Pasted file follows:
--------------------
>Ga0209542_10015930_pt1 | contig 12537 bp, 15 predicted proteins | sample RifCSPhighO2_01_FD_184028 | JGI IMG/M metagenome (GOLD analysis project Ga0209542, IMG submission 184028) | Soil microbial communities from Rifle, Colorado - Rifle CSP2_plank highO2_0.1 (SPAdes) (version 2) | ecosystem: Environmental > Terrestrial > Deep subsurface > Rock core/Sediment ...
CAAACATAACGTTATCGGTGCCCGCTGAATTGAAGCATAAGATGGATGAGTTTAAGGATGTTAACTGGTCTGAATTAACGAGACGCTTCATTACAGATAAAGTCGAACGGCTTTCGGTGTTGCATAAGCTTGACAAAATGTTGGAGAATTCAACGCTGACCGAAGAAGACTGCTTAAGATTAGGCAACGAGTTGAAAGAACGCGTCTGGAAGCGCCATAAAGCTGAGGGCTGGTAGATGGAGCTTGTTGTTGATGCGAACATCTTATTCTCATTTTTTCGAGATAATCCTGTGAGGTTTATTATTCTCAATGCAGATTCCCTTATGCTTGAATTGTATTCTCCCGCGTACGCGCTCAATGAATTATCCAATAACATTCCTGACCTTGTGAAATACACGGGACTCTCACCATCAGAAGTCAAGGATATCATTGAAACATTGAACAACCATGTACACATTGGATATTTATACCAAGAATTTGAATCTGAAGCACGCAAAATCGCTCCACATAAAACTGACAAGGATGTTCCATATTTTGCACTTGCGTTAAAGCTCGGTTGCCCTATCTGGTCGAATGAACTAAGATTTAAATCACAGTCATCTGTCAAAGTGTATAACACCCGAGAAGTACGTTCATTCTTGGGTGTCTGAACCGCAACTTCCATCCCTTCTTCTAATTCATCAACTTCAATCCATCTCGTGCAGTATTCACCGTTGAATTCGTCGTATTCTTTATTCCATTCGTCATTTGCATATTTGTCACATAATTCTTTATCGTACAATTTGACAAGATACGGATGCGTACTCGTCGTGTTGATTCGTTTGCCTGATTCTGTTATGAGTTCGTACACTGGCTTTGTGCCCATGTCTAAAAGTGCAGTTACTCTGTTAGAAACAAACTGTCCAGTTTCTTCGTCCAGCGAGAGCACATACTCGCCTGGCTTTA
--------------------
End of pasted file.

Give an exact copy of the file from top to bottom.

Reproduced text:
>Ga0209542_10015930_pt1 | contig 12537 bp, 15 predicted proteins | sample RifCSPhighO2_01_FD_184028 | JGI IMG/M metagenome (GOLD analysis project Ga0209542, IMG submission 184028) | Soil microbial communities from Rifle, Colorado - Rifle CSP2_plank highO2_0.1 (SPAdes) (version 2) | ecosystem: Environmental > Terrestrial > Deep subsurface > Rock core/Sediment ...
CAAACATAACGTTATCGGTGCCCGCTGAATTGAAGCATAAGATGGATGAGTTTAAGGATGTTAACTGGTCTGAATTAACGAGACGCTTCATTACAGATAAAGTCGAACGGCTTTCGGTGTTGCATAAGCTTGACAAAATGTTGGAGAATTCAACGCTGACCGAAGAAGACTGCTTAAGATTAGGCAACGAGTTGAAAGAACGCGTCTGGAAGCGCCATAAAGCTGAGGGCTGGTAGATGGAGCTTGTTGTTGATGCGAACATCTTATTCTCATTTTTTCGAGATAATCCTGTGAGGTTTATTATTCTCAATGCAGATTCCCTTATGCTTGAATTGTATTCTCCCGCGTACGCGCTCAATGAATTATCCAATAACATTCCTGACCTTGTGAAATACACGGGACTCTCACCATCAGAAGTCAAGGATATCATTGAAACATTGAACAACCATGTACACATTGGATATTTATACCAAGAATTTGAATCTGAAGCACGCAAAATCGCTCCACATAAAACTGACAAGGATGTTCCATATTTTGCACTTGCGTTAAAGCTCGGTTGCCCTATCTGGTCGAATGAACTAAGATTTAAATCACAGTCATCTGTCAAAGTGTATAACACCCGAGAAGTACGTTCATTCTTGGGTGTCTGAACCGCAACTTCCATCCCTTCTTCTAATTCATCAACTTCAATCCATCTCGTGCAGTATTCACCGTTGAATTCGTCGTATTCTTTATTCCATTCGTCATTTGCATATTTGTCACATAATTCTTTATCGTACAATTTGACAAGATACGGATGCGTACTCGTCGTGTTGATTCGTTTGCCTGATTCTGTTATGAGTTCGTACACTGGCTTTGTGCCCATGTCTAAAAGTGCAGTTACTCTGTTAGAAACAAACTGTCCAGTTTCTTCGTCCAGCGAGAGCACATACTCGCCTGGCTTTA